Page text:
How often do you use Google Translate? Weekly? Daily?
For many of us, translation is so ingrained in our daily workflows that we don’t even stop to consider how much time it eats up. Copy text. Jump to new tab. Paste in Google Translate. Search for the relevant language. Translate. Jump back into the old tab. And on and on.
If you’re spending valuable minutes each day repeating this process, here’s a better way to translate text anywhere on the web with the help of PixieBrix.
PixieBrix is a low-code platform you can use to build browser mods that automate work, improve your productivity, and make your online life just a bit easier. But PixieBrix also has a marketplace full of premade blueprints you can deploy right now without any extra work. Think of them as intelligent overlays and context-specific menus that make the tools and websites you use more interactive while eliminating boring manual work.
With the Translate to EN blueprint, you can add a right-click menu that automatically translates any highlighted text on a webpage. You can even translate text on YouTube. No need to jump back and forth between Google Translate and whatever you're working on.
To do this, just add the Translate to EN blueprint from the PixieBrix marketplace. If you don't have a free PixieBrix account, you'll be able to sign up right from the marketplace.
And just like that, without any coding, you have your own custom mod for translating any text you find online.
That's not the only translation help you can get from the PixieBrix marketplace, though. You'll also find a blueprint for translating text from images, and this blueprint for translating text to and from any language.
Curious to see how it works? Here's how easy it is to build the Translate to EN blueprint with PixieBrix. Note that this basic process can also be used to create your own mods or customize some of the many blueprints you’ll find on the marketplace.
Build your very own translation mod
PixieBrix is a browser automation tool that allows you to scrape, automate, and customize your way to greater productivity online. One of the many things you can do with PixieBrix is build your own browser mods. In this case, you can use it to build your very own translation tool in Google Chrome. And it only takes five steps! Here’s how to do it.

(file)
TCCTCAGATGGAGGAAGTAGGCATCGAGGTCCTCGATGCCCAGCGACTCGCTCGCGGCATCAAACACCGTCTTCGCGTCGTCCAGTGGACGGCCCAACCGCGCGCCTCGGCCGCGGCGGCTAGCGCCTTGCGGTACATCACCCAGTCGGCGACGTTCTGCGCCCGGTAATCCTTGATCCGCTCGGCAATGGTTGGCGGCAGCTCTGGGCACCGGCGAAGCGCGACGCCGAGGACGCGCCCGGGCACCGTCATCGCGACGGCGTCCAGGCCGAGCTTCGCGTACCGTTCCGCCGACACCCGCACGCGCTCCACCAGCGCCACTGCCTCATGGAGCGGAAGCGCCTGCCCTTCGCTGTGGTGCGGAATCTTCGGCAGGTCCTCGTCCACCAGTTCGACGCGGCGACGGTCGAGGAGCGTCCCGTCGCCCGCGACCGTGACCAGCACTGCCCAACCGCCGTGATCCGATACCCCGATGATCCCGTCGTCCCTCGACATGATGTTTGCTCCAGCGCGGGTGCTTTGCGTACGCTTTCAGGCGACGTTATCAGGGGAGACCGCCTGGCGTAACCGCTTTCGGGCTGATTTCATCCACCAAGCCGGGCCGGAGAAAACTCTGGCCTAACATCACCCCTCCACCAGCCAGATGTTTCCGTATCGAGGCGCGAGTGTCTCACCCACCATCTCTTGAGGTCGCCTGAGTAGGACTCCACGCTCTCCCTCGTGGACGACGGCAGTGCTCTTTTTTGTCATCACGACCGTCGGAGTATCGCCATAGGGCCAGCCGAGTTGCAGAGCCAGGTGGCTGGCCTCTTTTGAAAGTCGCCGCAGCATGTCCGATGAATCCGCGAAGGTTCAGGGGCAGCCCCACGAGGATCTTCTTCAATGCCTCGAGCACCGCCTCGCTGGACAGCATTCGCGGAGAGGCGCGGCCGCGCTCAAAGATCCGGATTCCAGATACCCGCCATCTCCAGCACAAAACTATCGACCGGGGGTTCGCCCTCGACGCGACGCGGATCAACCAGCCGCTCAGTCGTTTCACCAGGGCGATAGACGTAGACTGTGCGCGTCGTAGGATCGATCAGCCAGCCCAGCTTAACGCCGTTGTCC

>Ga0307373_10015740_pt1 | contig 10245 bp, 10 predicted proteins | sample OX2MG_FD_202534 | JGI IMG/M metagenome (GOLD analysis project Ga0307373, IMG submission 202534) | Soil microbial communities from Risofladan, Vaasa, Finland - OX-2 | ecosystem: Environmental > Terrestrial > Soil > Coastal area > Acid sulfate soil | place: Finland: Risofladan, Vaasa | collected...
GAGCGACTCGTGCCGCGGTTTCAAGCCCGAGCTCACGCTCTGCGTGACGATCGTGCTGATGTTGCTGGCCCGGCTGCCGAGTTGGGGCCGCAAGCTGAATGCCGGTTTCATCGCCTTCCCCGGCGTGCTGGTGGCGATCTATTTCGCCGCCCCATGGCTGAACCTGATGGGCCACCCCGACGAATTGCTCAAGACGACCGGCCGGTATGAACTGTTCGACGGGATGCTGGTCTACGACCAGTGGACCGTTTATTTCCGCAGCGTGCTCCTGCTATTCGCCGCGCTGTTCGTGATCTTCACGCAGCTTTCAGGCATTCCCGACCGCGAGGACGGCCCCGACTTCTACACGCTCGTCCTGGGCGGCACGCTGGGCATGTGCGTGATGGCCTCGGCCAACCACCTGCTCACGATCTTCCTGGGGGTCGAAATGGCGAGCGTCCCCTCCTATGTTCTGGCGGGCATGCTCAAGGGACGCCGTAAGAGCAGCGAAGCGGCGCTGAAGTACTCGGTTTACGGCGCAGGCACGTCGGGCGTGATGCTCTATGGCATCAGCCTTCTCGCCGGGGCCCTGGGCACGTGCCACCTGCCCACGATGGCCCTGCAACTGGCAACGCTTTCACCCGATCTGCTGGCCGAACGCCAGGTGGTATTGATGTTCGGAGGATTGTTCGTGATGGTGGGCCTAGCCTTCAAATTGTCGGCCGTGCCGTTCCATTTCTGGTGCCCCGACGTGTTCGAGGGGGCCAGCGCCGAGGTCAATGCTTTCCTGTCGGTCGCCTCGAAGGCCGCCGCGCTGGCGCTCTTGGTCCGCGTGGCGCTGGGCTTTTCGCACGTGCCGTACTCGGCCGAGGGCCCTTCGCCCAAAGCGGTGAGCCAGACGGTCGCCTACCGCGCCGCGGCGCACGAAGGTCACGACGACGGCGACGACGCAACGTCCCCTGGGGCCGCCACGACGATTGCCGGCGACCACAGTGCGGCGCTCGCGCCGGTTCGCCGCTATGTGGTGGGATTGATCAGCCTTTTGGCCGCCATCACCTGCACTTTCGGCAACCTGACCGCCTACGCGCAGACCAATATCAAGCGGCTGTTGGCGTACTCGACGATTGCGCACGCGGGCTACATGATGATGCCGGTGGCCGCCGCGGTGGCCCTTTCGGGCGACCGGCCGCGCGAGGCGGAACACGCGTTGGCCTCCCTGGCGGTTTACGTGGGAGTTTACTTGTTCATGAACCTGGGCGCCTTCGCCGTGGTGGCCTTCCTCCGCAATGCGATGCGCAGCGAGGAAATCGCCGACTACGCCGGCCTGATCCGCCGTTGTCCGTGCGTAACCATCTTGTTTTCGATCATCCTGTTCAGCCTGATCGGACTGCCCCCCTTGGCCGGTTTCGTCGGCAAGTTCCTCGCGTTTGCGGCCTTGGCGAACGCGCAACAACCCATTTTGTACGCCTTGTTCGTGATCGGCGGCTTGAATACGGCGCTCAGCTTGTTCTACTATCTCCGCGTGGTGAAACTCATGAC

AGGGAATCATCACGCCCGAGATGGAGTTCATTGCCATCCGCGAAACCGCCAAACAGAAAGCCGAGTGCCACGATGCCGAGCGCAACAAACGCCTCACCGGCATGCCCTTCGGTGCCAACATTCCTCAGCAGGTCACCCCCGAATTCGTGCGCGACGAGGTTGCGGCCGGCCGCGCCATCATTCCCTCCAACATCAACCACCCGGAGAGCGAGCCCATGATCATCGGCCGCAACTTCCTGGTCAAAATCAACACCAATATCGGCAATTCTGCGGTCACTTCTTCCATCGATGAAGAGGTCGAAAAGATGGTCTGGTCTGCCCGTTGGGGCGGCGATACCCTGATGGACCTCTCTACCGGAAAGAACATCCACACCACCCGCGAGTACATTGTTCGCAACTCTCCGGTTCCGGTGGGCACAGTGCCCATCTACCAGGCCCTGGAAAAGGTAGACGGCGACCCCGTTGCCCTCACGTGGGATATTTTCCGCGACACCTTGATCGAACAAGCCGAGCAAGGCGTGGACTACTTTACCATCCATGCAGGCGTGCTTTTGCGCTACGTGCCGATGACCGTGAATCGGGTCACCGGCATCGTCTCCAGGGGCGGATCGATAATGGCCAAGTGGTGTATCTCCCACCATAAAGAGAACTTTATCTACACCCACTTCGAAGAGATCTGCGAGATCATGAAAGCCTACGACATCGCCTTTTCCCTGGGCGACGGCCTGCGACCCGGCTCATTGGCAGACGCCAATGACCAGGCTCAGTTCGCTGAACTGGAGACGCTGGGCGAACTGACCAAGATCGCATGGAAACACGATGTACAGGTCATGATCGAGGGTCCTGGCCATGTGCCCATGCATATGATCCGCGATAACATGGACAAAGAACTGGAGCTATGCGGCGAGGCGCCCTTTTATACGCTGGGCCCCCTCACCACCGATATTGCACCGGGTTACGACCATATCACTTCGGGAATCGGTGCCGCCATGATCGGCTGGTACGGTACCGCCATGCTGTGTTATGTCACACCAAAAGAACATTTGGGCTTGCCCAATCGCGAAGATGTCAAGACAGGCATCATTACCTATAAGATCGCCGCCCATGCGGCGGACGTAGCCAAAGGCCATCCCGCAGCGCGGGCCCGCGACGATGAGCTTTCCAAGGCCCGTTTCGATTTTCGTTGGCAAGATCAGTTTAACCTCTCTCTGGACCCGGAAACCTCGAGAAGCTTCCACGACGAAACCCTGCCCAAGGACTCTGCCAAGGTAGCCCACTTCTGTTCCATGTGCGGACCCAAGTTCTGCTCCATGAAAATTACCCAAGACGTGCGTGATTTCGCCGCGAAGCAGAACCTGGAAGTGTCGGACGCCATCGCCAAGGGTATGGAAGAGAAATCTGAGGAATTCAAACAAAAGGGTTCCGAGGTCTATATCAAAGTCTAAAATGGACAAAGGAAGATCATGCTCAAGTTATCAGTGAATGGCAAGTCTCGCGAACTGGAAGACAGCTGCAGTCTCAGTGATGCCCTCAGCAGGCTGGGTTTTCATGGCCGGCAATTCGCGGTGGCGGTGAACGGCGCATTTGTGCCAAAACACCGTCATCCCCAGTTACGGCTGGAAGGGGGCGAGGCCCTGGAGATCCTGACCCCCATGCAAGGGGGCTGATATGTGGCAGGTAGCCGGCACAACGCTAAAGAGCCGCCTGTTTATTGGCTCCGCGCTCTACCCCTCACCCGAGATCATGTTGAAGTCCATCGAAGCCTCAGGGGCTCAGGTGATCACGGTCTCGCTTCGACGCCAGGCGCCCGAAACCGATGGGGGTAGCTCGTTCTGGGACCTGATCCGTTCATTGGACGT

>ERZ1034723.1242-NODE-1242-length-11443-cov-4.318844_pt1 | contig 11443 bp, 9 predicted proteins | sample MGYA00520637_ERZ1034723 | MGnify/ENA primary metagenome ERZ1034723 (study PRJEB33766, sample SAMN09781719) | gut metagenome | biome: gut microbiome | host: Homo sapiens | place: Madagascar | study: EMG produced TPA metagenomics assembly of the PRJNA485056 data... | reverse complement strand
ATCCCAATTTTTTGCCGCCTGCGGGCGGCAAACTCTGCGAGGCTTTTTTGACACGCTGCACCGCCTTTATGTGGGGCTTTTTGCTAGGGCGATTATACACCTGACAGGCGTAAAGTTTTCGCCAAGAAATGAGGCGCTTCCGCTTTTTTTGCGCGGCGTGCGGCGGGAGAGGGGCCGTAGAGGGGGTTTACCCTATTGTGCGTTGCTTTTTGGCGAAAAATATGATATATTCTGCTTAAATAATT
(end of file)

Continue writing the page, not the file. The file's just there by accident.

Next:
Step 1: Sign up for PixieBrix
First things first, you need to sign up for PixieBrix. This can be done in seconds by authenticating with a Google or Microsoft account and starting on a free plan. Once that’s done, you’ll need to install the PixieBrix Chrome extension. Then you’re off to the races.
Step 2: Open the Page Editor
Next, right click on any page in Chrome and click “Inspect.” If you’ve properly installed the extension, you should be able to scroll through the menu items in the top bar until you see PixieBrix. Clicking this brings you to the page editor, where the actual building happens.
Step 3: Add a Context Menu Brick
Start by clicking the “add” button in the top left of your page editor. This displays a list of potential “bricks” you can use to build with PixieBrix. Think of bricks as pre-built functions that you can easily pull into your new mod.
Pick “Context Menu” from the list. This brick allows you to build a menu that appears when you right-click on a page.
In the “Contexts” section, change the preset option from “all” to “selection.” Then under the Sites section, click the “All URLs” option. Then name your mod — probably something translation-related.
Your settings should look something like this:
Now if you go back to your browser, right click and under the PixieBrix option select your newly-named translation mod. When clicked, you should now see some data pop up in the Page Editor again on the preview section. This means it’s working!
Step 4: Add the Translate Brick
With your first brick in place, it’s time to add your second “Translate” brick. Back in the Page Editor (which, again, you can access by right-clicking on any page and selecting “Inspect), click the “+” symbol under your context brick. Search for the “Translate” brick, then add it.
To get the translation working, you’ll need to configure two things:
- The text you want translated (query)
- What language you want it translated to (target)
To get the text you want translated, you’ll need to reference your first brick (the context menu). To do that, change the field type from the preset “ABC” to @ (at the end of the query row), then type @input.selectionText.
To set the language for translation, you’ll need to figure out what the two letter code is of the language you want to translate to. For instance, if you want it translated to English, you just need to type “en”. French is “fr”, Spanish is “es”, Icelandic is “is”... you get the idea.
And that’s all there is to brick two.
Step 5 (Final Step!): Add the Window Alert Brick
The last brick is what you’ll use to display the newly-translated text. You could do this a variety of ways, but a simple option is the window alert brick. This is great for small amounts of text, since the window alert will just display the translation on top of your screen.
And that’s the only thing you need to configure. Change the “ABC” preset at the end of the message row in your third brick to “@”. Then enter the value @transformed.translatedText. This is a reference to your second brick, and will pull that translated text into the window alert.
And voila! Your translation mod is complete. Try highlighting some text on any webpage, right click it, select your mod and boom: a full translation right there in your window. No need to navigate between tabs or spend your day copying and pasting.
As always, if you get stuck, head to the PixieBrix Slack Community and folks will jump in to help you out!